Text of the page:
I am glad that @CSRpeerreview is taking steps to revamp the fellowship review process. I am a frequent reviewer of F applications and have served as a mentor to several trainees with F31/F32 grants. Here are some of my specific concerns with the current process; 🧵
1. Grades are not relevant to the evaluation of research and training potential and should not be part of the application or the review process. Trainees are often highly demoralized by Reviewer comments about poor grades.
2. I have also witnessed Reviewers commenting negatively on a gap in training. This is also not relevant. Some students have had to take an academic break because of medical or financial reasons. They should not have to justify why they had to take a break in their education.
3. Some of the best mentors are junior faculty. They should not be “punished” for being too junior to mentor trainees. They should not have to go and search for more established mentors who are often not as invested in training the applicant as the primary faculty sponsor.
4. Jr faculty, and faculty who are women or from under-represented groups are often criticized for not having enough “experience" in an area (despite publications proving the contrary).
For example, as a neurobiologist who started studying islet biology, my trainees' grants are often critiqued because I'm considered to not have enough experience in the islet field. This, despite having published 4 papers as last and corresponding author, and having NIH funding
5. Sponsor funding should be de-linked from trainee fellowship evaluations. Talented and creative trainees should not be “punished” for having the misfortune to be in a lab where the sponsor may have a temporary gap in funding.
6. For F31 fellowships, applicants in their early years in a program should not be critiqued for not having publications. Most students take time to publish and in yrs1-3, are learning the experimental and communication skills necessary to work toward a publication
Time to pubs are field-specific. Focusing on having pub under your belt as a 2nd-3rd yr student work against students who did not have access to research opportunities in R1 universities as under-grads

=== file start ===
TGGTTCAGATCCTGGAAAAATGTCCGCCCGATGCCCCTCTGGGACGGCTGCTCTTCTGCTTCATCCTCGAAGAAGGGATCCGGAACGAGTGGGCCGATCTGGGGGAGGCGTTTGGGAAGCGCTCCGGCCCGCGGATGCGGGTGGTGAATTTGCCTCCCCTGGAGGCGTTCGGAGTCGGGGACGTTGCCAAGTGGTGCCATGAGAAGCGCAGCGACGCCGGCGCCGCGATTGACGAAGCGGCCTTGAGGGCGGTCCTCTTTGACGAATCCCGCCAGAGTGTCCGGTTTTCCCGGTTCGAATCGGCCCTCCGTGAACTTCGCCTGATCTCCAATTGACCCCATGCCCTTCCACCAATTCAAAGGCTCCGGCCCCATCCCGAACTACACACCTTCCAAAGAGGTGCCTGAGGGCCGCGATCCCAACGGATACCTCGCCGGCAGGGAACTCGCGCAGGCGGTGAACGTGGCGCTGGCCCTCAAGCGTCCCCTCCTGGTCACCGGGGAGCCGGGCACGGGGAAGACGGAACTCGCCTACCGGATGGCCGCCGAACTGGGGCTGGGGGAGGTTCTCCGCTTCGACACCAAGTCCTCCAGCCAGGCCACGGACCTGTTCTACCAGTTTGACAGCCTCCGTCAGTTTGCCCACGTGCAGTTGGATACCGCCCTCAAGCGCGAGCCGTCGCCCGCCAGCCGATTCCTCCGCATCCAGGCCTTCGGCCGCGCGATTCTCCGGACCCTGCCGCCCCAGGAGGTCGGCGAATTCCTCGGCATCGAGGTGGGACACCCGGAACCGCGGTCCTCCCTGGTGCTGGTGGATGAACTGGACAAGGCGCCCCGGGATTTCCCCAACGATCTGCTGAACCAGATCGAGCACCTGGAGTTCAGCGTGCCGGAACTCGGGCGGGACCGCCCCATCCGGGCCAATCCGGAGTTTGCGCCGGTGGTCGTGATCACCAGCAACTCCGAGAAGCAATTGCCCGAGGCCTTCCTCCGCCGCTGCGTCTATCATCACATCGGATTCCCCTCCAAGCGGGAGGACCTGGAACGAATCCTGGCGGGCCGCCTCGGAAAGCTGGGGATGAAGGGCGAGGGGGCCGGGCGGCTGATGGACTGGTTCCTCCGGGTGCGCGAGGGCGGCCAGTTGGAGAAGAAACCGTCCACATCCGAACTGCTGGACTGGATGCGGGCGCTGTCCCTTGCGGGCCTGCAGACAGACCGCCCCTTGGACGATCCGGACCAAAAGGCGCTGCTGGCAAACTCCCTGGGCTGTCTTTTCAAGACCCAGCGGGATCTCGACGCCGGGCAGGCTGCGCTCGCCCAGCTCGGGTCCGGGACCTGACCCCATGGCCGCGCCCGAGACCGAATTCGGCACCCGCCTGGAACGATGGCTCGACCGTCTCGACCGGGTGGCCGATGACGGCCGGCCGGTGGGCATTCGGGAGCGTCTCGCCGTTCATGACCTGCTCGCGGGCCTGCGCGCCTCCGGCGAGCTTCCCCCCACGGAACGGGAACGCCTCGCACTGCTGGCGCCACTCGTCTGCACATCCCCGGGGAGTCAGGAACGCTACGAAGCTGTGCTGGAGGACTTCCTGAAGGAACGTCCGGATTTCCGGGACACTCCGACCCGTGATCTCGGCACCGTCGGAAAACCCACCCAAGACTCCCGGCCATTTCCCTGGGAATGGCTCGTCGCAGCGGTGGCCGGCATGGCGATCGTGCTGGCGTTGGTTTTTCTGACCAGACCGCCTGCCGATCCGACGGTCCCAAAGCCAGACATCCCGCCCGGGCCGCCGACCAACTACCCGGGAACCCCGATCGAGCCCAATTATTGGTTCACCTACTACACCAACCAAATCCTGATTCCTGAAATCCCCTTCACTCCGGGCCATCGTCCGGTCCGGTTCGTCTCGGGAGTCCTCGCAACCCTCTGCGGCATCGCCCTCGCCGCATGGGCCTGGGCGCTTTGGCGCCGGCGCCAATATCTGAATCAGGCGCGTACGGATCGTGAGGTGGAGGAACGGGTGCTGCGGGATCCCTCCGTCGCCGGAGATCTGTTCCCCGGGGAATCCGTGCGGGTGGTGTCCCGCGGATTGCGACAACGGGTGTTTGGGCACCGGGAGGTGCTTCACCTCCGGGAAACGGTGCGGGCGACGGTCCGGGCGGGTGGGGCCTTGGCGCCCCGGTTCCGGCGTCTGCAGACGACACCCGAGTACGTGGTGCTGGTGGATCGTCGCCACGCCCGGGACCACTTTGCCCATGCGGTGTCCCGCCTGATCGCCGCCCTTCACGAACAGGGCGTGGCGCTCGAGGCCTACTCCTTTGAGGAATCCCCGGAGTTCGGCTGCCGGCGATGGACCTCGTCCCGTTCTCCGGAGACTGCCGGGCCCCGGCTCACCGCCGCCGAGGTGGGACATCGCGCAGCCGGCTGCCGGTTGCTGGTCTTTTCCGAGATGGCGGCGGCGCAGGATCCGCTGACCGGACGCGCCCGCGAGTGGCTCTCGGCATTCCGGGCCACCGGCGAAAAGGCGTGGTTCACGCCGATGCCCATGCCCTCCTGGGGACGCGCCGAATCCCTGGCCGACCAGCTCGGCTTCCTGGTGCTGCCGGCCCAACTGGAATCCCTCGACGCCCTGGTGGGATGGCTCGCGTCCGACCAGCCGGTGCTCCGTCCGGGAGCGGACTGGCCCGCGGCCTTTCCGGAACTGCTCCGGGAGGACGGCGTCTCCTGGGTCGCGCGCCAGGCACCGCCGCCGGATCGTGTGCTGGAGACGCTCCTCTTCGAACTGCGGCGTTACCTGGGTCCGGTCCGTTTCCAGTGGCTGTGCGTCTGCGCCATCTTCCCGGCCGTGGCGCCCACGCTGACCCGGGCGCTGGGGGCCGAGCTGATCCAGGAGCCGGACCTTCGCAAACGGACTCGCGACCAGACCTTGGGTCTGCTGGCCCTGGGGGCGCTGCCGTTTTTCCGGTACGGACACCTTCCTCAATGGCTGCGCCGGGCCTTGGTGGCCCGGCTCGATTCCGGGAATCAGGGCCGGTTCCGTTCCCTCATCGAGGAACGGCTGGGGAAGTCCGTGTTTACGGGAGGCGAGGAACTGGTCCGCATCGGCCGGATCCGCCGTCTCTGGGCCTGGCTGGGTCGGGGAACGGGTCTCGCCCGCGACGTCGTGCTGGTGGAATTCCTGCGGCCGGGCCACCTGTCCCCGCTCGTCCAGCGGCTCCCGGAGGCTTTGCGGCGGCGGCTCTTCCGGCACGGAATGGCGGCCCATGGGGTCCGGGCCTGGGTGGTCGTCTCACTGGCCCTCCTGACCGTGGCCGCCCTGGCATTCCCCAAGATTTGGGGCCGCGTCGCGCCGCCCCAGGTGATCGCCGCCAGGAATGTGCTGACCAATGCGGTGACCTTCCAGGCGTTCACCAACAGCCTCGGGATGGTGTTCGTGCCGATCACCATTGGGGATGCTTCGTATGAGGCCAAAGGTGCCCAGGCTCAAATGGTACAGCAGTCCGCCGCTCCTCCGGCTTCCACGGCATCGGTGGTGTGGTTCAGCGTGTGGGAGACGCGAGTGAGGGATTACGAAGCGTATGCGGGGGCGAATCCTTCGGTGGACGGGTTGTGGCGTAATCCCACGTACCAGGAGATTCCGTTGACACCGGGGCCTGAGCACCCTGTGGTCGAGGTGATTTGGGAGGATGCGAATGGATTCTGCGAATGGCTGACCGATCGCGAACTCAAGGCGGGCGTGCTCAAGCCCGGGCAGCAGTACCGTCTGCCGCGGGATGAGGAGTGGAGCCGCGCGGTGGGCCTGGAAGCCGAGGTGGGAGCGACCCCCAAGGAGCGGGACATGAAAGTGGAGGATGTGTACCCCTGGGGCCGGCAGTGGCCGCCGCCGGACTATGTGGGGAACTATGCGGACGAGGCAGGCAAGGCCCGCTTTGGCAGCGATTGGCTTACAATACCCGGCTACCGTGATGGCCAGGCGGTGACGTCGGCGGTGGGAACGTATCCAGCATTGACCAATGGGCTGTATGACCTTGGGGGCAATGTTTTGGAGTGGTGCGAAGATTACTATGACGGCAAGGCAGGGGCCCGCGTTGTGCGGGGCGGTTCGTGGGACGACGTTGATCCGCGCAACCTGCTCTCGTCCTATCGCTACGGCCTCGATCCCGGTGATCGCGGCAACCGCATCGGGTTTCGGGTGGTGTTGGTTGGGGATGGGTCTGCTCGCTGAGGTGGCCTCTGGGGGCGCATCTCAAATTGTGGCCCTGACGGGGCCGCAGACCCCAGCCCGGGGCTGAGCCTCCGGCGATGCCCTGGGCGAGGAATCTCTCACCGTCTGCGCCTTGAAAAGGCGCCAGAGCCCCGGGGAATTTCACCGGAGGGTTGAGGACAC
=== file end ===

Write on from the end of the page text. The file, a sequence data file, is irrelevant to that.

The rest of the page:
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More from @rkuruvi1

4 Jun 21
“We had plenty of talented, highly qualified women ready to advance to leadership positions at Genentech, but we weren’t doing a good job of recognizing them”

“To raise their visibility, we held leaders accountable for identifying women on their teams who were primed to move to the next level in their careers and then advocating for them in talent-review discussions”
“We also redesigned our interview process....These changes helped to reduce bias in our hiring decisions by forcing us to evaluate candidates based on their abilities rather than on titles on their resumes and interviewers’ assumptions and preferences.”
Read 8 tweets
30 Aug 20
“The more decorated a male scientist is, the fewer women he trains, and universities hire their junior faculty members from these elite men’s labs” theatlantic.com/ideas/archive/…
“”When I go to a venture-capital group of only men,” Nacy said, “I do most of the speaking, and my chief business officer and I watch faces. If they’re incredulous about something I’ve said, he’ll repeat the same thing—and then it’ll be just fine.””
“A study last year found that the typical National Institutes of Health research grant to a male principal investigator is $41,000 larger than to a female one. The gap between NIH grants for women and men is even larger at top universities: $68,800 at Yale and $76,500 at Brown.”
Read 7 tweets
7 Jul 20
It’s hard to appreciate the experience of being a F1 student in this country unless you’ve been one. And no matter how far you’ve come in life, you cannot forget the anxiety, the years separated from family and everything familiar, not being present at weddings, deaths, births...
Because you cannot afford to travel or because you fear cannot come back in. The desperate need to fit in, yet maintain your connections. The friends you make, often immigrants like yourself, telling your family you are ok many times when you are not
The joys of every hard-won success. The humiliation by an immigration officer at the airport, the constant looking over your shoulder that you cannot even get a traffic ticket for fear of being deported.
Read 4 tweets

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